Dr Steve Ingham gave an interesting talk on what the English Institute of Sport (EIS) has been doing to prepare our GB athletes for Rio 2016 and Tokyo 2020. He then led a workshop on self awareness giving some audience members the chance to go on stage and present on any topic of their choice for 1 minute (including Ellie!). He also spoke about the importance of Sports Science students gaining hands on experience before working in the field, and the problem the world of sports science is currently facing with students relying solely on theoretical knowledge taught at universities. This made us feel fortunate to have secured a year long placement at the SHPI where we have already gained a huge amount of invaluable experience.

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Dr Steve Ingham - Director of Science and Technical Development at the English Institute of Sport, delivering a talk on Olympic athlete preparation.

 

Keeping ourselves busy...


One of the skills we have learnt and been practicing is ECG application. One of our common fitness tests called a Cardiopulmonary Exercise Test (CPET) uses ECGs to look at the electrical activity of the heart during exercise to make sure the heart is functioning as it should. Applying an ECG correctly takes practice so during our quieter periods Roisin and I have been taking the opportunity to put each other through our paces. The middle photo below shows Roisin fitted up with all the kit for a CPET, her results were nothing to write home about so she's off to the gym to get exercising!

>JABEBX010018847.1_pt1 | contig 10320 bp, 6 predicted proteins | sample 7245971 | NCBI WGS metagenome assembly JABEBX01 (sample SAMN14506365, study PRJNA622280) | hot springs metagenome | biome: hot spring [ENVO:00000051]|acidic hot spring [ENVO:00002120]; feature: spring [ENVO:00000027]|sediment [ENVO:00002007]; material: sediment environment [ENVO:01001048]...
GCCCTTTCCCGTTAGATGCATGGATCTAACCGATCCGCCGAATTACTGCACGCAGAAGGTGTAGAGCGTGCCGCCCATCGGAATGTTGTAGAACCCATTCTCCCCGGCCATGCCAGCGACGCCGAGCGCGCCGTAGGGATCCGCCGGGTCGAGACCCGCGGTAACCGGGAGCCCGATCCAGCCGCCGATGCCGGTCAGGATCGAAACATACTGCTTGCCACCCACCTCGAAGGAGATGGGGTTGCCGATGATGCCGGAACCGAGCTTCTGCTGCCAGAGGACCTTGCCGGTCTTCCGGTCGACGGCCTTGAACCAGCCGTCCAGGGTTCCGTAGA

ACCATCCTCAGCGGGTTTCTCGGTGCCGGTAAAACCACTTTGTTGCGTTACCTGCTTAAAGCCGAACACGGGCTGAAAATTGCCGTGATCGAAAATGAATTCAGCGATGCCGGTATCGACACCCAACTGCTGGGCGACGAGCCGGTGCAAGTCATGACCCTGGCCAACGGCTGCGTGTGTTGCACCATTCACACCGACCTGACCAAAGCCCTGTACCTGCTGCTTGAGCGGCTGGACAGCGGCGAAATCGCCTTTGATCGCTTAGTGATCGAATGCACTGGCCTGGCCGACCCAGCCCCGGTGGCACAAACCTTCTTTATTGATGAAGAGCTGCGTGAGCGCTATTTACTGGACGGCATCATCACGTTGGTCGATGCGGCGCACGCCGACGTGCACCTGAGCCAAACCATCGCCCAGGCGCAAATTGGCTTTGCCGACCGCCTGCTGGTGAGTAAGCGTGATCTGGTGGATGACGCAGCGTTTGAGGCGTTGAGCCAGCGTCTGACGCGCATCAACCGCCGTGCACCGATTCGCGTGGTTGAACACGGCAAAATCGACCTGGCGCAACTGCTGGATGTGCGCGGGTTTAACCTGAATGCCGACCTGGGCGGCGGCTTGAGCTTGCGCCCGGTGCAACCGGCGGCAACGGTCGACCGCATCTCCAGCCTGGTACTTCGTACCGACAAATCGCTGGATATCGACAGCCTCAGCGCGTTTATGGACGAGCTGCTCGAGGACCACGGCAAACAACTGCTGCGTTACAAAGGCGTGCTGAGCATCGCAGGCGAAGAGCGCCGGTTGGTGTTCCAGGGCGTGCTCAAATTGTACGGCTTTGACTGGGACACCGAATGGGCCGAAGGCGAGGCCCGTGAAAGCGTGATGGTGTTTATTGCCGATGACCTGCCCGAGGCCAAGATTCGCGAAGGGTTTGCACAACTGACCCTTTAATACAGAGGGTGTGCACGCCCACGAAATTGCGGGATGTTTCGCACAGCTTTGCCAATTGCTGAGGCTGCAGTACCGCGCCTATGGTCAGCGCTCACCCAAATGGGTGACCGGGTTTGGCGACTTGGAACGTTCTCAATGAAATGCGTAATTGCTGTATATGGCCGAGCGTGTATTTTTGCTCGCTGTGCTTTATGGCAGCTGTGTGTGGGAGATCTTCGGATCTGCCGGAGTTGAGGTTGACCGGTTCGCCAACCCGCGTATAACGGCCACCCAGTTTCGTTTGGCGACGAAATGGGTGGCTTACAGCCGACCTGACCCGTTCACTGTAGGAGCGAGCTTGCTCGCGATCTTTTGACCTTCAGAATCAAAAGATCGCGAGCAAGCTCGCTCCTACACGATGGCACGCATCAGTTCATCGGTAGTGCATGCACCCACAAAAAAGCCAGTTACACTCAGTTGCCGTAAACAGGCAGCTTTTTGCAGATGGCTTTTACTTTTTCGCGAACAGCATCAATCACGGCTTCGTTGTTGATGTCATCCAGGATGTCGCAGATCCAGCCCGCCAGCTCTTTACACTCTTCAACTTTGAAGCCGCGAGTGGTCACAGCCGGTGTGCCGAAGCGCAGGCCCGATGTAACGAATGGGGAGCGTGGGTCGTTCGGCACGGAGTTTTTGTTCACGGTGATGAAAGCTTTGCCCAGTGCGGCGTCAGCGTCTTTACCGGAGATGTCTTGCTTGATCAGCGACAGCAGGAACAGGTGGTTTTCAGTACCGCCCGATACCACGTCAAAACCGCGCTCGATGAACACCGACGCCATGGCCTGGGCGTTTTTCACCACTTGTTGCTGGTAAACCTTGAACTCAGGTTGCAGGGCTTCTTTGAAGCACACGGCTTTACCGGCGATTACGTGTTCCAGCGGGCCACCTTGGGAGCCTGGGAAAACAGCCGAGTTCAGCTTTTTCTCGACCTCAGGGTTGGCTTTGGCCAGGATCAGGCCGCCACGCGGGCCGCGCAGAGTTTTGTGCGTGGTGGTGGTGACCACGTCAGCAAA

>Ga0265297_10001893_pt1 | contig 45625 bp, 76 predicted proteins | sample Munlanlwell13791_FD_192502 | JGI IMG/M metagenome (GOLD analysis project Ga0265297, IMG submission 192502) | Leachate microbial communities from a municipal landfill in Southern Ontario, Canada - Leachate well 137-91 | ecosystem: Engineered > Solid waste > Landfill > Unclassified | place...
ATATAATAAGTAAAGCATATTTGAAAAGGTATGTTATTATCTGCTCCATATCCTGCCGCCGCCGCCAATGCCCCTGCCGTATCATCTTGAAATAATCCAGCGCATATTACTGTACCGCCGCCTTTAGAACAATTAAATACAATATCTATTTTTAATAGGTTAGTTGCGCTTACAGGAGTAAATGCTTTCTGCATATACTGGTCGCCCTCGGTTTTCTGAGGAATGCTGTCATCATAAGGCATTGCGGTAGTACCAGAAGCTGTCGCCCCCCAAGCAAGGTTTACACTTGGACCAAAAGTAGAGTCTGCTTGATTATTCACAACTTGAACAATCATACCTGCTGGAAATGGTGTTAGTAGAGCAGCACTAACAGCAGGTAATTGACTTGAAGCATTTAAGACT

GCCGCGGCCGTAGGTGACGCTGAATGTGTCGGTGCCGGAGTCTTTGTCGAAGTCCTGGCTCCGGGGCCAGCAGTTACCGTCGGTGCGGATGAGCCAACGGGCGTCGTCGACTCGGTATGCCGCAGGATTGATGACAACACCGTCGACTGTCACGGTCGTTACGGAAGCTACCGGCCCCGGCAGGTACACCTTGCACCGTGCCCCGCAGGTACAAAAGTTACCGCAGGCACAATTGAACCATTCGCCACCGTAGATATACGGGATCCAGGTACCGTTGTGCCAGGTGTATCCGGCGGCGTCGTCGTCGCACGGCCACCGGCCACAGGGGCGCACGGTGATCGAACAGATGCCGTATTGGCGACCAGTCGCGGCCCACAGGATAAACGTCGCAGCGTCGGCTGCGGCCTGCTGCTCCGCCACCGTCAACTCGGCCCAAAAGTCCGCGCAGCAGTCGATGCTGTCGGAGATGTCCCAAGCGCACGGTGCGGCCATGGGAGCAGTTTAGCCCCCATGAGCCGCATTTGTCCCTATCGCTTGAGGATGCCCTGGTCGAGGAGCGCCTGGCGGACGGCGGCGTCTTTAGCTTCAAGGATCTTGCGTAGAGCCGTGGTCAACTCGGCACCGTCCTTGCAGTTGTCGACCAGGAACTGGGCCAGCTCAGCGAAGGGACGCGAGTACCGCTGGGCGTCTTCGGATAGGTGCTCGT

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Ellie and Joe decided to sign up to the Surrey Half Marathon in March 3 weeks before the event. Realising that they still had a way to go with their fitness training we decided to put some sport science knowledge into practice to make their few sessions as effective as possible! This included a baseline fitness test to give them heart rate and speed training zones to use, as well as a mixture of high intensity intervals and long runs outside. Luckily the training paid off and they both got round in one piece with Ellie being just 3 minutes behind manager Joe!